Dear Parents,

Imagine waking up one morning and seeing the main street in your community bedecked with banners and posters heralding the visit of an important person.  As the days go on, a giant stage is constructed in the main plaza and large bleachers are installed to enable the citizens to partake in the welcome for the distinguished visitor.  Great and dazzling lights are installed along with a state-of-the-art sound system.  The greatest musicians and singers of the day are lined up to perform in honor of the guest.

Without knowing the identity of the person for whom all these arrangements are being made, one can nevertheless make the following assumptions:  1) This is for an important person. 2) Those behind the arrangements are enamored of the person. 3) The extensive arrangements are being made to convey to the dignitary how important and beloved he is to them. 4) Those in charge of the arrangements think beyond themselves and are focused on bestowing goodness on another.

Imagine waking up one morning and seeing the main street in your community bedecked with banners…Understanding that the above scenario is a Mashal, a parable, consider the import of the words of the Gemora in Sanhedrin (37a).  After explaining reasons as to why Hashem created one man from whom all mankind descended, the Gemora says: Therefore, a person is required to say “The world was created for me.” Rashi explains that each of us is a singular creation and all of the cosmos was brought into being just for us, as it was for Adam HaRishon, the very first human being.

This is a concept that requires analysis.  Rather than viewing ourselves as one among seven plus billion people sharing the land, water and other resources of the planet and the universe beyond, we are to feel that all of creation was brought into existence just for me, as if I am Adam Ha Rishon.  When the sun comes up in the morning, the wind blows gently and the trees provide shade and fruit, it was all prepared just for me.

Therefore, a person is required to say “The world was created for me.”The message is clear – each individual is important, significant and enough of a distinguished and noble person that the works of creation are renewed each day just for him or her.  Hashem values us and considers each of us a being of great significance. His love for us is what motivated Him to create everything just for us. He wants us to know and appreciate how highly He regards us.  Along with being part of a family, a community, a city and a country, each of us is the singular individual worthy of the entirety of the world’s creation and continued existence.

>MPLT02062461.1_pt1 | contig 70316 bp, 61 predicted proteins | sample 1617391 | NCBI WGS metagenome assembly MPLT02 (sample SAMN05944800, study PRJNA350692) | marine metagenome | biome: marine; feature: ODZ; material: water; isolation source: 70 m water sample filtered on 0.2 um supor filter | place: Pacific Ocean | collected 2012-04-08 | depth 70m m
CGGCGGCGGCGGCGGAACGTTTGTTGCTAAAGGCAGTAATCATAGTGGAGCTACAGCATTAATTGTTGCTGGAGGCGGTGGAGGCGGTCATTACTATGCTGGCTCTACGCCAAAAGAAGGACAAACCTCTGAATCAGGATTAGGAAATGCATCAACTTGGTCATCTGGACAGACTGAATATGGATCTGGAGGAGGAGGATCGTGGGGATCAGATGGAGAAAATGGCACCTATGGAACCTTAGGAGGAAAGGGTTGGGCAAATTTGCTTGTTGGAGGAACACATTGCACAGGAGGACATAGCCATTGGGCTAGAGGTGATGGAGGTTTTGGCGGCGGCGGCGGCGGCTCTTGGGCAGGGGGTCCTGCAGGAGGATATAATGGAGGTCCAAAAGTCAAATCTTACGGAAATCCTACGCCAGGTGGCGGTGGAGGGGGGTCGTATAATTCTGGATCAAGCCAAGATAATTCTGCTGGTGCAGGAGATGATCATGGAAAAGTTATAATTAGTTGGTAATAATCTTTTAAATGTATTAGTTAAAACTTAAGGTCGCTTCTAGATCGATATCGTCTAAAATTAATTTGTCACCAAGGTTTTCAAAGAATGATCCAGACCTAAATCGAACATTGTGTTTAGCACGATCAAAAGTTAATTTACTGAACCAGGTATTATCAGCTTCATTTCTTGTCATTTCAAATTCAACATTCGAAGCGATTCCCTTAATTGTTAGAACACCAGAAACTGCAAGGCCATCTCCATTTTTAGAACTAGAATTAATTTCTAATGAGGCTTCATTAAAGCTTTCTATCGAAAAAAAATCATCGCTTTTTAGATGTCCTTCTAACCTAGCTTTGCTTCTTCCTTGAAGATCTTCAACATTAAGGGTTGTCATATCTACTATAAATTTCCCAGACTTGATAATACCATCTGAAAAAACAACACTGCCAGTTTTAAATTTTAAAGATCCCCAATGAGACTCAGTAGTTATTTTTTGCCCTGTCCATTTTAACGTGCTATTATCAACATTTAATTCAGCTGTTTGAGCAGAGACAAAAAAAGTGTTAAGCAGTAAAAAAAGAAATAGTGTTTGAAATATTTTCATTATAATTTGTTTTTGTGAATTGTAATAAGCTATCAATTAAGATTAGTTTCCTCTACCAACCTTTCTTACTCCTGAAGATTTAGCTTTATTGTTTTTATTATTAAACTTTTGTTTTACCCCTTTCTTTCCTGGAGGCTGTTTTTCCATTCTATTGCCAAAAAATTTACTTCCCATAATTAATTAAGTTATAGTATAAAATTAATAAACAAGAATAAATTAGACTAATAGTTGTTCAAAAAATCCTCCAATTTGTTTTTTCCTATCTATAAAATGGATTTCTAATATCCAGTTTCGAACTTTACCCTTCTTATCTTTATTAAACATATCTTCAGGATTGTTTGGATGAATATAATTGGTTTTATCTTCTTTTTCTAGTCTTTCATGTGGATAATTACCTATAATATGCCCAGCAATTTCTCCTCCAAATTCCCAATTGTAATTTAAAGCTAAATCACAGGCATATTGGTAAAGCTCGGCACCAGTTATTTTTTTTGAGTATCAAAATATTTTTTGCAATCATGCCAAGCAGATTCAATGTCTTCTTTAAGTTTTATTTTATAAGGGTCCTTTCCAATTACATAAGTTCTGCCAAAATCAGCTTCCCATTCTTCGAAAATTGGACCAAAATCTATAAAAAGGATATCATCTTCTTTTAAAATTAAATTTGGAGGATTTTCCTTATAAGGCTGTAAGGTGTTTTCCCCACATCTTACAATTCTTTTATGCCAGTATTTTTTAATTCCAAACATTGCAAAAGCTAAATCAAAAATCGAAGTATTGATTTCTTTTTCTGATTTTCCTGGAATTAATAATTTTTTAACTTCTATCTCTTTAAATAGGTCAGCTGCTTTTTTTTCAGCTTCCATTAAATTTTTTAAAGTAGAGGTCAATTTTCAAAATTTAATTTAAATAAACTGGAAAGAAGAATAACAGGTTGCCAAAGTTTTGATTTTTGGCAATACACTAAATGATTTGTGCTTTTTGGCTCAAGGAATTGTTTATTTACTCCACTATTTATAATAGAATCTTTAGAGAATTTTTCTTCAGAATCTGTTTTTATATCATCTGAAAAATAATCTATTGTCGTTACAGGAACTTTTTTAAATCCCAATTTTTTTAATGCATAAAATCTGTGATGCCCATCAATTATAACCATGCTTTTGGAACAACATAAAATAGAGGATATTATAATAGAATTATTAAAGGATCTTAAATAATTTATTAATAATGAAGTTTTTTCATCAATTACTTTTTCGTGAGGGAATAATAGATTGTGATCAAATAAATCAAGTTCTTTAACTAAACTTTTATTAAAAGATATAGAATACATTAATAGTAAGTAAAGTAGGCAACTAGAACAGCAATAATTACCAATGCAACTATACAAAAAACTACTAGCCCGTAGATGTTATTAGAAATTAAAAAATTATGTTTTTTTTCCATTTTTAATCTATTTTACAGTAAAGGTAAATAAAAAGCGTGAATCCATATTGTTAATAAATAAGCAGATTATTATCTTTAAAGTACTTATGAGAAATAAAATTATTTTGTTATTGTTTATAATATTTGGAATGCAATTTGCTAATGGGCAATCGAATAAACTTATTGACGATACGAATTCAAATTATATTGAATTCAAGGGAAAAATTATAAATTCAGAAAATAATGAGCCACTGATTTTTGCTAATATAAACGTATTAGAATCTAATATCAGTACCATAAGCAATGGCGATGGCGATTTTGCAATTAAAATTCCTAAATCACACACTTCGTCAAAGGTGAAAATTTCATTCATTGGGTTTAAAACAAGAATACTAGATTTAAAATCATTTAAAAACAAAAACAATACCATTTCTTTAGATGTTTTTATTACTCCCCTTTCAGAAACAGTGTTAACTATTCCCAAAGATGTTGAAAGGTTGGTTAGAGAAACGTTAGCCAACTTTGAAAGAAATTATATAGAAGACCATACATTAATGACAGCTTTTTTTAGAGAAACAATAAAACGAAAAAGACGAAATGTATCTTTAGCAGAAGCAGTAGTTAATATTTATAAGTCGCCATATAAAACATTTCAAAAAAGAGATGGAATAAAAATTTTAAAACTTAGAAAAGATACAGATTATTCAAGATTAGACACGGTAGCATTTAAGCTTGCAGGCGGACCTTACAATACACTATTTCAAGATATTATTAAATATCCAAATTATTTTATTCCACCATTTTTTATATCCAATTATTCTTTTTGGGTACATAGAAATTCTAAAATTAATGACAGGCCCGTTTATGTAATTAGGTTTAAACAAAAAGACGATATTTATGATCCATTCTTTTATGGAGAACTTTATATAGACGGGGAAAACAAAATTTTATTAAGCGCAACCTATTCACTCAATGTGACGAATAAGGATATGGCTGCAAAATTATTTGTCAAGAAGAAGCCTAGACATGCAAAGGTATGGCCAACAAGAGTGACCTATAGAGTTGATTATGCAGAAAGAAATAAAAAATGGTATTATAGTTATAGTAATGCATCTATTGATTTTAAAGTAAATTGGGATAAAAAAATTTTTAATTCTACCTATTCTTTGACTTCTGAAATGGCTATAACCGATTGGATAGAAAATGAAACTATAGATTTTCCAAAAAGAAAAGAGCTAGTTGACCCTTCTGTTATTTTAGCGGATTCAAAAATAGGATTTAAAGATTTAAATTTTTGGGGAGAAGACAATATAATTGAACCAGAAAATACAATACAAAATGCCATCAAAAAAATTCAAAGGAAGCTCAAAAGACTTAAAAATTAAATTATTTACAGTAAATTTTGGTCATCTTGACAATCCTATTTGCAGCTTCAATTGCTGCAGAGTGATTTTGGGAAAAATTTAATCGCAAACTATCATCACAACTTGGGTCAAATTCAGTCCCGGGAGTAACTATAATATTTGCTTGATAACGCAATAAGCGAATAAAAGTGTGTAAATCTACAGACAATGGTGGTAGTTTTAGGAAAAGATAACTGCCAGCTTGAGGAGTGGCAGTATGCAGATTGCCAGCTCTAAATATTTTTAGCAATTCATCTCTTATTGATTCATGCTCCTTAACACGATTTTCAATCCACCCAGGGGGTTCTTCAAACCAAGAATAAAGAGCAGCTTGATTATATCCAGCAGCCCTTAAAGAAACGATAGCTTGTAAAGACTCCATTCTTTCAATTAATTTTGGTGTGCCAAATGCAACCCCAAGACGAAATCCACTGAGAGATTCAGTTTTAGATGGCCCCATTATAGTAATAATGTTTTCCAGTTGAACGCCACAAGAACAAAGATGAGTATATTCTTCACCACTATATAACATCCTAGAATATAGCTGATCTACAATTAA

Thinking of our children, and returning to the original scenario depicted above, we should feel empowered to adjust our attitude when challenges arise.  Our impatient, stubborn and possibly annoying child or student is not merely an insignificant little inhabitant of a crowded world, but is a celebrity for whom Hashem has created mountains and oceans and planets and galaxies.  Much more than even a royal welcome for a passing guest, Hashem has created a palatial universe to cater to the needs of this child.

…Hashem has created a palatial universe to cater to the needs of this child.When viewed through such a lens, we have a major paradigm shift.  We are dealing with a little person whom Hashem deemed important enough to have created everything just for him.  We may not be able to hold this thought through every encounter with our children, but this awareness in the back of our minds can be of great assistance as we go through the struggles and challenges of raising Hashem’s children.

With the Yomim Tovim behind us and the school year ahead of us let us recommit to maintaining and strengthening our connection to Hashem by emulating His attitude towards our children.  By focusing on the esteem in which He holds them, we will better be able to guide them, nurture them and help them find their way in His world.

Best wishes for a wonderful Shabbos,

Rabbi Kalman Baumann

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